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ETHICAL BANKING AND LEGACY FINANCIAL SOFTWARE SOLUTIONS

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Nick Ford, Chief Technology Evangelist at Mendix

 

With the UK government’s roadmap out of lockdown being recently announced, the promised land of normality draws ever closer. But COVID-19 is seemingly yet to receive the memo, with its continued shaking of mature economies in every corner of the world.

Even so, life trundles on and finance specialists still need to find new avenues to ensure they secure a return on their investments, without sacrificing on their supporting of ethical global growth.

For all the disruption of the pandemic, frontier and developing markets are set to outperform their developed counterparts in 2021. Given the volatility of economies around the world, you’d expect this to present a prime opportunity for investors.

But developing markets also bring added risk. And it’s increasingly clear that there are currently a aren’t currently enough tools for fund managers to invest in developing countries. Alternatively, it may be the case that updating existing tools for such volatile changing market conditions is too time intensive to be considered viable by investment firms. Challenges such as these are preventing many economies from reaching their potential.

Instead, hedge funds are faced by a variety of high investment barriers to these developing markets. Led, in no small part, by the fact that legacy financial software platforms and consultants have neglected to supply the solutions.

Fortunately, all is not lost and there’s a world of technology and tools out there to overcome these barriers. In this article, I’ll uncover some of the most effective means to help investors better navigate the opportunities that developing markets can provide.

 

Key barriers to investment

Of the many barriers facing fund managers, data – or rather a lack of data in relation to developing markets – is one. In this digital age, data has become one of the world’s most valuable raw materials and resources in business.

So, the scarcity of this commodity for frontier markets presents a unique challenge. For example, nearly all major market and investment news outlets don’t list interest rates for longer maturities in countries such as Myanmar.

Other issues include a lack of environmental, social and corporate governance reporting, with a failure to enable compliance on European Market Infrastructure Regulation (EMIR) and reporting requirements set by the European Securities and Markets Authority (ESMA).

Combined, these factors can lead to gaping blind spots and increased risk when fund managers are looking where best to invest, which is only amplified by political turmoil and the opacity of these nations’ financials systems .

In extreme instances – like that of Venezuela – there’s not even a guarantee that local markets will stand the test of time. This is due to factors such as extreme inflation rates, endemic corruption, economic and political instability, government intervention and a restrictive legal framework.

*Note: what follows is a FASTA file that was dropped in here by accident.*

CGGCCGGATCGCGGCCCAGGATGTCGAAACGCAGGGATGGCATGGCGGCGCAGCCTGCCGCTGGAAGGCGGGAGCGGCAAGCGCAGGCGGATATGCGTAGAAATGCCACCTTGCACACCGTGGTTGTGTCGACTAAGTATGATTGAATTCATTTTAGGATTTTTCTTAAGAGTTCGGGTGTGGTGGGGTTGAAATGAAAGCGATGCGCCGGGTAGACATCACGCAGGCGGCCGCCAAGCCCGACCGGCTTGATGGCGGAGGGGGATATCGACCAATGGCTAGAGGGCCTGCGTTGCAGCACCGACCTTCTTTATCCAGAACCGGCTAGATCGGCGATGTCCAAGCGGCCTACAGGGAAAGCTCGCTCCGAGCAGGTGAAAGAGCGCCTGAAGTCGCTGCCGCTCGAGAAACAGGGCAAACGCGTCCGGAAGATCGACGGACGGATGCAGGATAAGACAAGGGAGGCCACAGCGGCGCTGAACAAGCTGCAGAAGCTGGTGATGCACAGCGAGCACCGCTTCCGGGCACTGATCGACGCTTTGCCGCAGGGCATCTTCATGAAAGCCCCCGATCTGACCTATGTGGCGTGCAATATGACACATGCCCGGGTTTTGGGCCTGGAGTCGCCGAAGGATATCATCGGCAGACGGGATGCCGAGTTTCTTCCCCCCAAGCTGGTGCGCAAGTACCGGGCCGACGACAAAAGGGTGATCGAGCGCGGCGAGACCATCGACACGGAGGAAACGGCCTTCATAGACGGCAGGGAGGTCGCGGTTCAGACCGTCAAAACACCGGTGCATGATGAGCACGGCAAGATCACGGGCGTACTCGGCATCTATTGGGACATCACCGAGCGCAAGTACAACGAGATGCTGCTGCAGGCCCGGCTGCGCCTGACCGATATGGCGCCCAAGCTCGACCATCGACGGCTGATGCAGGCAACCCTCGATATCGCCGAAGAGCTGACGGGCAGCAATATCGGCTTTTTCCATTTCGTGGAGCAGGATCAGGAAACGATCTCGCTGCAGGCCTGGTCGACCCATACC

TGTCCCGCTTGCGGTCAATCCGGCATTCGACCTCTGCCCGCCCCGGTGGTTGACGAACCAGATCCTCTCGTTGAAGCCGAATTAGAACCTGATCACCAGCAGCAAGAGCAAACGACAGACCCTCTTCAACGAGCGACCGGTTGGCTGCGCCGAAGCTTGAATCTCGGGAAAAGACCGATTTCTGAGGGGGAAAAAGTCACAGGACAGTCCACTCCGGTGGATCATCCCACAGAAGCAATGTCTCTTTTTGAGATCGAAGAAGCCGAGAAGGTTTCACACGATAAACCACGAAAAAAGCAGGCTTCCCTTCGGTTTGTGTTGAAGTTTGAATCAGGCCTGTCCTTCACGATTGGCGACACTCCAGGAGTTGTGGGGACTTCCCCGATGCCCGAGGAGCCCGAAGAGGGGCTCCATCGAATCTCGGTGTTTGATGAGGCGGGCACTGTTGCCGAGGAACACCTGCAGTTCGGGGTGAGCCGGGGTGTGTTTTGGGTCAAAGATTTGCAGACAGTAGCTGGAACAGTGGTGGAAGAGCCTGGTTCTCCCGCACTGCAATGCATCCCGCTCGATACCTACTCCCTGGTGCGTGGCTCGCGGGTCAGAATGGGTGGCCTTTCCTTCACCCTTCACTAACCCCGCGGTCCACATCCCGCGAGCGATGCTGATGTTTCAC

If you merge the above with legacy financial software woes (they can be inflexible and often costly to change), it would seem we’ve got an investment recipe for disaster – and fund managers will simply have to pass up the opportunities of these potentially fruitful markets.

Or will they?

 

Low code as a solution

Legacy systems are a thorn in the side of financial markets. Some have been around for decades which makes them difficult to do without – despite their inefficiency, increased security risks and incompatibility with new technologies. This aside, legacy systems can also be increasingly costly and time consuming to replacement – making this option less attractive.

In response, low-code addresses the needs of fund managers and funds with capability to devise or build in comprehensive functionality and specialised reporting tools that can spur investment in a growing multibillion-dollar market.

Furthermore, low-code solutions allow for platforms to be easily configured and flexible enough to address the fast-paced, rapidly changing world of frontier markets and allows anyone with limited technical skillsets to develop a business application in days.

A recent case in point that highlights the benefits of low-code is DLM Finance. Utilising the services of Mendix, the financial services provider used low-code to create Trade Manager: a purpose-built, global financial software platform for fund managers to make investments in developing countries.

Due to the relatively smaller market capitalisation in these nations, traditional financial software providers have less interest in developing market-specific tools – with the high costs and length times associated with customising legacy software not an option for many funds.

But Trade Manager is purpose-built to fulfil the needs of parties in these underserved markets.

Overall, the complete application to address EMIR reporting was devised and developed in just two months on the Mendix low code platform by Finaps, a Mendix partner specialising in financial applications, in collaboration with DLM Finance.

Today, both fund managers and developing countries have already benefitted from its creation, with its attracting of capital for emerging economies. But this is just one isolated case where low-code has contributed to emerging markets, with a wave of success stories now expected to follow.